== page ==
Tuesday, August 20, 2013

Be the Bee

Male flower
This past spring my pine trees and many others around the area were covered in hard working honeybees that belong to commercial keepers.  However, since about mid July or so I've notice very little honeybee activity on any flower around my property, well other than the Sweet Clover.  In the garden only a few bumble bees working the tomato plants, but no bees in my pumpkin patch.  And as we all know, no pollinators, no pumpkin or other fruits and vegetables for the that matter!
Female flower

By August 1st, I should have pumpkin of many sizes growing on the vine, but not a one.  So, I started pollinating the pumpkins myself and with the promise of a warm September I should get a few pumpkins. Here is how to be the Bee!

Make sure you have both a female and male flowers freshly opened.  Best time to check is early morning, as they close by mid morning! The pumpkin will always produce more male than female flowers.  Sounds familiar! Now, cut or pinch off one of the male flowers at the stem from a different vine if possible.  Peel off the yellow pedals and stuff them into your mouth for breakfast.  You are now left with the stem and stamen.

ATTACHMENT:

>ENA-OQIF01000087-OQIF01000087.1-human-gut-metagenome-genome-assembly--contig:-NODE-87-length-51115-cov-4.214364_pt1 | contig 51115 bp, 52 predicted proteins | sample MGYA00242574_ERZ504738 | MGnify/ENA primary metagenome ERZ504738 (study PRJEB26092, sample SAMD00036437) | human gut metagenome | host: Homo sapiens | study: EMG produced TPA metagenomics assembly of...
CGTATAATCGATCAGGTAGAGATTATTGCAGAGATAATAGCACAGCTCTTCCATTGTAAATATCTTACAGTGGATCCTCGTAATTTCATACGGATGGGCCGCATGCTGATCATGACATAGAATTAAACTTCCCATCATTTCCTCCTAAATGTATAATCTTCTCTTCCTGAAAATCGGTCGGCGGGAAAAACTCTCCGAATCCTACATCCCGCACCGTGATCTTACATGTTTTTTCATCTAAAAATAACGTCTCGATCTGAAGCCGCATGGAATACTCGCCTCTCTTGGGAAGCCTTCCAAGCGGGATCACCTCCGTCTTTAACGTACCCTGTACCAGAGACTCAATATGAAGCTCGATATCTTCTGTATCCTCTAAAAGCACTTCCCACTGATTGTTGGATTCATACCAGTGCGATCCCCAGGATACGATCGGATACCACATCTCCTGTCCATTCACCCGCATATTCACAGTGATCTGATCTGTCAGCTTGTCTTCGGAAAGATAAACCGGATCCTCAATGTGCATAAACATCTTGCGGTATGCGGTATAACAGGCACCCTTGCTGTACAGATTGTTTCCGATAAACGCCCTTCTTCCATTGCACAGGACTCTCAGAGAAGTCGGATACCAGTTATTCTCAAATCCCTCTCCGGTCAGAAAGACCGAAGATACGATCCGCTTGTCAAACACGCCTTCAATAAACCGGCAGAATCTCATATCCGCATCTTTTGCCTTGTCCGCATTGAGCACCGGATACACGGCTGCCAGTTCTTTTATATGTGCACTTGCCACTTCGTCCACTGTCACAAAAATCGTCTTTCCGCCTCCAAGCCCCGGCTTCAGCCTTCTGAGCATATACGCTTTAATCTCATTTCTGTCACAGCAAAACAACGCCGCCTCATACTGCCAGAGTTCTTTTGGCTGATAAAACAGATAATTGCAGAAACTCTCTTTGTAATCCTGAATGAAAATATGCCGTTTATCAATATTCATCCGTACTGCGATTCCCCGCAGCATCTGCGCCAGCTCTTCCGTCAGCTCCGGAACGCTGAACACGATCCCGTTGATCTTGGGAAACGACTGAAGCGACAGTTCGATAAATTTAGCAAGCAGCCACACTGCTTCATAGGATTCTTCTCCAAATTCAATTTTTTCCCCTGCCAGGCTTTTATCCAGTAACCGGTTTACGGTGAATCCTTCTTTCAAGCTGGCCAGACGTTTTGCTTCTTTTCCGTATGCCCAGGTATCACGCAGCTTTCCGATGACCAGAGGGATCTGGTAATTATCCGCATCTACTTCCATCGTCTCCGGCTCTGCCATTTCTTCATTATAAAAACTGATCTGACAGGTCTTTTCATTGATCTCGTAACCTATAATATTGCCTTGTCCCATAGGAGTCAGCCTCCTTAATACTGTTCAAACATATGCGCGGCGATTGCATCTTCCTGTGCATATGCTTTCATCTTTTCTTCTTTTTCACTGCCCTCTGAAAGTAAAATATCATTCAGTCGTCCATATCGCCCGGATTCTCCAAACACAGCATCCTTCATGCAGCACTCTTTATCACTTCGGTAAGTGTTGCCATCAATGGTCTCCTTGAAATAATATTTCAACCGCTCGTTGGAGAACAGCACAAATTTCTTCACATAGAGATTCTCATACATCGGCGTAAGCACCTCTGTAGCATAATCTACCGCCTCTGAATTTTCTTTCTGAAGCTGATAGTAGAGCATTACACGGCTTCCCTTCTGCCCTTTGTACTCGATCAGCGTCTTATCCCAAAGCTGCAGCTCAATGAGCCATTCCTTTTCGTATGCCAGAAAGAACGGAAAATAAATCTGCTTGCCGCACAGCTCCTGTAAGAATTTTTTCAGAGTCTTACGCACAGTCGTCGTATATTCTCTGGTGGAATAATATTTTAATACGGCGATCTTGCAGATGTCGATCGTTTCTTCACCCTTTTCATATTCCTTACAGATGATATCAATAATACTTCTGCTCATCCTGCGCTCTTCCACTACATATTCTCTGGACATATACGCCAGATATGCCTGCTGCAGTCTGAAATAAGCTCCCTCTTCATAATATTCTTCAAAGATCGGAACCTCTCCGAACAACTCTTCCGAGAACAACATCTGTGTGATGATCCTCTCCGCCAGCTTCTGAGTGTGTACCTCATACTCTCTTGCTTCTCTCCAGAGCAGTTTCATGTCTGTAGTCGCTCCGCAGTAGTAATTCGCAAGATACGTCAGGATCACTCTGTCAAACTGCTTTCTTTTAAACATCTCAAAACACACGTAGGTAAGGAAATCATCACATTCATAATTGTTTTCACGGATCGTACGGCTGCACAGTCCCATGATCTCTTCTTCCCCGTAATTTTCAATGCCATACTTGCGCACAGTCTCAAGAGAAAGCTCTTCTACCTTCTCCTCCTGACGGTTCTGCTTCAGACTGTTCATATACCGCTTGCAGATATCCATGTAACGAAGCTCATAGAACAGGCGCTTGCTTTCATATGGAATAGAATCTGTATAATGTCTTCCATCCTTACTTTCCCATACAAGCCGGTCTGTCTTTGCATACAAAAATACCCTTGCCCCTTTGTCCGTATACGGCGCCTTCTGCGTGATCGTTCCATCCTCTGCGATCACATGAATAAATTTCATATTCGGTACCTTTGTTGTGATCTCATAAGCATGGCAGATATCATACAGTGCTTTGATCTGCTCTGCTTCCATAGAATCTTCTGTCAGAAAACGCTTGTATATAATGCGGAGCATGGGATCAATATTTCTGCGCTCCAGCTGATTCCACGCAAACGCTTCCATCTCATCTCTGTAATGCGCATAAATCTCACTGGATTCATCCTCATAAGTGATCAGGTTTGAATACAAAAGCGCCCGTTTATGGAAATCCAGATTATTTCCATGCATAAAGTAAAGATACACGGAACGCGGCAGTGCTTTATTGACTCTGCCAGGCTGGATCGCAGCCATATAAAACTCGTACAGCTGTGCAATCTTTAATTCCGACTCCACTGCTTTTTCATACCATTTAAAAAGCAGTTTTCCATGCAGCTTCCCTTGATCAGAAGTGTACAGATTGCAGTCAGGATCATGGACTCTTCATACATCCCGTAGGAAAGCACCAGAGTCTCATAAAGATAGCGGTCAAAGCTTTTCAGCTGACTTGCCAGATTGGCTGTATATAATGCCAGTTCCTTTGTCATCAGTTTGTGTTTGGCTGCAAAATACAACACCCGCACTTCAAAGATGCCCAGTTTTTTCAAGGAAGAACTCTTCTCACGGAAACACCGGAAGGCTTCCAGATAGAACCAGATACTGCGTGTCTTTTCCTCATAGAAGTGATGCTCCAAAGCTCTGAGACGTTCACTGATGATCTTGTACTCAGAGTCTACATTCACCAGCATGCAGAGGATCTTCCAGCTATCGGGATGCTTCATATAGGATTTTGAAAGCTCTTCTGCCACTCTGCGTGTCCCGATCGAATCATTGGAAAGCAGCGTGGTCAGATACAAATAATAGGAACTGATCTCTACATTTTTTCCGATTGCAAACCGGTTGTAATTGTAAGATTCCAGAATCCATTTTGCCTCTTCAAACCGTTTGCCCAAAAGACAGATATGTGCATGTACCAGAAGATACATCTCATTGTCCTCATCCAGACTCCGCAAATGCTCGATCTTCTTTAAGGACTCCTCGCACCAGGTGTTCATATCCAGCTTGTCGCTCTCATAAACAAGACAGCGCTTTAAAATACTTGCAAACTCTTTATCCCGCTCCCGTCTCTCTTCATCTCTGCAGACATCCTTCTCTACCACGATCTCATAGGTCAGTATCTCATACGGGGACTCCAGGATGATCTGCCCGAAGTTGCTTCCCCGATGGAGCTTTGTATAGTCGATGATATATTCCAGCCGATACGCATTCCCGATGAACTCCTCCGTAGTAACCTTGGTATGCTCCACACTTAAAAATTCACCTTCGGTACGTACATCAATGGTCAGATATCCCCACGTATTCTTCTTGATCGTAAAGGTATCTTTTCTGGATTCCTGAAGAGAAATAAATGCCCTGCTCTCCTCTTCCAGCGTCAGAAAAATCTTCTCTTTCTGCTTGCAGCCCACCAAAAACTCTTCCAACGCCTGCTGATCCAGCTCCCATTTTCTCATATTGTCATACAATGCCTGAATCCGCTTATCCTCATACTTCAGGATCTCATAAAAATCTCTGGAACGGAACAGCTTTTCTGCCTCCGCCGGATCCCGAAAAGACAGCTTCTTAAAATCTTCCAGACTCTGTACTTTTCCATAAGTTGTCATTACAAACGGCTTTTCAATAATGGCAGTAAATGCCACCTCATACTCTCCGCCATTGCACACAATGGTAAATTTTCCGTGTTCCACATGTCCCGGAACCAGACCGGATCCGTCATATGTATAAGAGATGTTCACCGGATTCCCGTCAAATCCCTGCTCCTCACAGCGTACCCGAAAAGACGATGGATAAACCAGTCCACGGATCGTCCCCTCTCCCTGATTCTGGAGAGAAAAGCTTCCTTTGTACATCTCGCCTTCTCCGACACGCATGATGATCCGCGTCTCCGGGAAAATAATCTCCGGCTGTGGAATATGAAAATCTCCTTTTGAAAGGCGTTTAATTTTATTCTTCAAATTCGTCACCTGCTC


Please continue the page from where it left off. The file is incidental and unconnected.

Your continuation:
Ready to go!

Relocate the female flower and gentle rub the stamen around the stigma of the female flower.  Again, sounding familiar!  That's all there is too it! Checking back in a day or two, one should see the developing pumpkin.

I leave the Stamen next to the female flower to mark the deed has been done!

Unopened female flower

You can always tell days prior to the flower opening up which is a female flower and which is not.  A female flower will have a bulge between the flower blossom and the stem. The female flower will also be closer to the vine.  Where as the male flowers will stand tall above the vine.   Once pollination has taken place, the bulge is the new pumpkin.  If pollination doesn't take place, the bulge will yellow and fall off the vine.  Honeybees and Bumble bees are great pollinators for your pumpkins and squashes.

Consider following my blog and I would love to read your comments!

1 comment:

  1. Well and simply stated. I understand even better now that I see and read the whole process. The photos are gorgeous! Such color! Thank you for sharing.